this I believe

Local Features
6:19 pm
Tue April 28, 2015

This I Believe Rhode Island: Saying Goodbye

Death.  We know it's coming at some point, and we know it's filled with mystery and, perhaps, some anxiety.  Death is especially difficult when we lose someone we hold near to our hearts.  And when it happens, each of us deals with mortality in whatever way makes sense to us at the time – sometimes with deep anguish, and sometimes with a quiet resolve, equanimity, and acceptance.  Fourteen-year-old Jillian Lombardi talks about her way of coping with the death of someone who was dear to her.

Jillian Lombardi is in the eighth grade at the Moses Brown School in Providence.  She lives with her family in Barrington.

Local Features
8:15 pm
Tue April 21, 2015

This I Believe Rhode Island: Mementos and Memories

Family mementos and memories.  For many of us they’re vitally important – and full of vitality, keeping loved ones near to our hearts, especially once they’re no longer with us.  Precious trinkets, heirlooms, one-of-a-kind photographs, this is the stuff that binds us to the people we care about. The novelist Saul Bellow once wrote, “Everybody needs his memories. They keep the wolf of insignificance from the door.”  And as we hear from Reed Caster in this encore essay, profound connections are sometimes forged from the most modest inheritances.

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Local Features
10:01 am
Wed April 15, 2015

This I Believe Rhode Island: Seasons

No doubt you have noticed how our lives ebb and flow, much like the seasons.  Both literally and figuratively we get to experience the wonder of stunningly beautiful spring days and the bitter assault delivered by the occasional winter blizzard.  Such is life.  Indeed, seasons seem to be able to teach us so much about coping with life's inevitable ups and downs, including its bittersweet moments.  Consider the quote penned by the French Nobel existentialist Albert Camus: “In the depth of winter, I finally learned that within me there lay an invincible summer."  These are the sentiments echo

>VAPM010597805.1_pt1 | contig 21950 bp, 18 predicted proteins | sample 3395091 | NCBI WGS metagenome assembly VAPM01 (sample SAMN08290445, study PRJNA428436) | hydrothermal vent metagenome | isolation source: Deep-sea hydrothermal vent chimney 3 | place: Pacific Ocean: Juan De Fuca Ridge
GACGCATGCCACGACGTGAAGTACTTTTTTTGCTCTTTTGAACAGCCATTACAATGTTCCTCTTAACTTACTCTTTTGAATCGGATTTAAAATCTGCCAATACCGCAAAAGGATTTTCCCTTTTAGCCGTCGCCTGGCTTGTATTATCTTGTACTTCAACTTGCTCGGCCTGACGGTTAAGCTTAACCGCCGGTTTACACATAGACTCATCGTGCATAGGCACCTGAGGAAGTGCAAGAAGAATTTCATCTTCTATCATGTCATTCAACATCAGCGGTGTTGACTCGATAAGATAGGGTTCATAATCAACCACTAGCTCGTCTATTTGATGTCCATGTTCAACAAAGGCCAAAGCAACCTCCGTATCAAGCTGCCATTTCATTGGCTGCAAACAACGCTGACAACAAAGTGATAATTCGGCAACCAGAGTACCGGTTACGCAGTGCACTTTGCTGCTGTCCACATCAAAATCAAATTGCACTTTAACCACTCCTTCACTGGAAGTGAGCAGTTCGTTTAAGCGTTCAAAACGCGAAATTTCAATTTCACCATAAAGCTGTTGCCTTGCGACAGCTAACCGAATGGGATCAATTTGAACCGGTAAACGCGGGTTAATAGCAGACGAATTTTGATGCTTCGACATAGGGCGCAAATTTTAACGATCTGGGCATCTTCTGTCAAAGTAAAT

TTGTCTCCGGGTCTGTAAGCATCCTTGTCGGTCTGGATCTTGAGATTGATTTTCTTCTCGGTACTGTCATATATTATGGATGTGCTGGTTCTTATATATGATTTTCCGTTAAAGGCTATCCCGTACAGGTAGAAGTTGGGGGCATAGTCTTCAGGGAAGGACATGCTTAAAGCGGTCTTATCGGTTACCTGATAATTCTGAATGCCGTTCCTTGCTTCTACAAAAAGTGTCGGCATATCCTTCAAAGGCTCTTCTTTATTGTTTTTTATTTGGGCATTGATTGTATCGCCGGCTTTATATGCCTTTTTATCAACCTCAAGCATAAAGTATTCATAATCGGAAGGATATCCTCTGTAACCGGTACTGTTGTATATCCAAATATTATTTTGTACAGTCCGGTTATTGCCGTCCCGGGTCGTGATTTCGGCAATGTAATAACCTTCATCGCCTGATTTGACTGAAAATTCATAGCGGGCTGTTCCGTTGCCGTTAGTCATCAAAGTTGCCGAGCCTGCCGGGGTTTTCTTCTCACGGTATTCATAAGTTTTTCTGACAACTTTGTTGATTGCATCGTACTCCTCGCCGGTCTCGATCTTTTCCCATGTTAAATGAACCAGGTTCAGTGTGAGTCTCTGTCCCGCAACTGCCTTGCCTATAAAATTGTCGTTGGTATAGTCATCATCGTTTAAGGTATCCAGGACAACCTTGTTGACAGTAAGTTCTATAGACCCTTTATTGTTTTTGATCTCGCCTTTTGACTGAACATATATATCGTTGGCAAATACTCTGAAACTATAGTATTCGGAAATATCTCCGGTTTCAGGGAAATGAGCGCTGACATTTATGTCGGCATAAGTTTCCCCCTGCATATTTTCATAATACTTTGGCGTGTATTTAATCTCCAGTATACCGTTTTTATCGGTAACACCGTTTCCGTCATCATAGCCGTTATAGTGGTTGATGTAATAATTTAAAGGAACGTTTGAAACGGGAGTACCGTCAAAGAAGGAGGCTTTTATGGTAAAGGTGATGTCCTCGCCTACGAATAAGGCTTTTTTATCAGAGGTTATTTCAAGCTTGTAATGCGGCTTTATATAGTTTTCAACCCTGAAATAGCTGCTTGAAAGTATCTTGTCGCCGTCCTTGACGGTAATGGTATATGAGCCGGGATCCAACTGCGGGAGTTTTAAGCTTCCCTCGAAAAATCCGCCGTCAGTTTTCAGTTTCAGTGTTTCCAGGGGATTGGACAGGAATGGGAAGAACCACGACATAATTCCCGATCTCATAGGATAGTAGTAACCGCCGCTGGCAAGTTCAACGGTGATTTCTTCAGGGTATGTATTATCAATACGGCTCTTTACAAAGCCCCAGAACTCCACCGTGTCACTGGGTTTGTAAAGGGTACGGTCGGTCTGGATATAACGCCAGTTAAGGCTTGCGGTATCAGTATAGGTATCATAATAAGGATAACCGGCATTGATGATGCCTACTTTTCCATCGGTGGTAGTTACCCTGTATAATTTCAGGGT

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Local Features
6:25 pm
Tue April 7, 2015

This I Believe Rhode Island: Empathy

Empathy – real empathy – is a mysterious phenomenon.  It’s reasonable to ask whether we have the capacity to truly tune into other people’s experiences, particularly when they’re traumatic.  Perhaps we get closest to real empathy when we’re able to draw on our own compelling experiences that somehow approximate those of the people we care about most.  It may not be a perfect fit, but it may be as close as we can get.  And that’s what we hear from B. J. Rich.

B.J. Rich is a nurse clinician and educator. She recently visited England to celebrate the 75th Anniversary of the Kindertransport and connect with the renowned Attenborough family, who had taken in her mother during World War II.

Local Features
8:03 pm
Tue March 31, 2015

This I Believe Rhode Island: Still Winter

Nature can teach us so much about our world, about its glory and its anguish.  In nature we find so many lessons about hardiness, resilience, triumph and, yes, destruction and death.  The British poet William Wordsworth captured this sentiment in one line of his profound 18th-century poem entitled The Tables Turned: “Come forth into the light of things, let Nature be your teacher.”  And that’s what we hear from Meghan Elizabeth Kallman.
 

Meghan Elizabeth Kallman is a Ph.D. candidate in sociology at Brown University. She is a musician, a climate activist, co-founder of the Prison Op/Ed Project, and teaches at the Rhode Island state prison.

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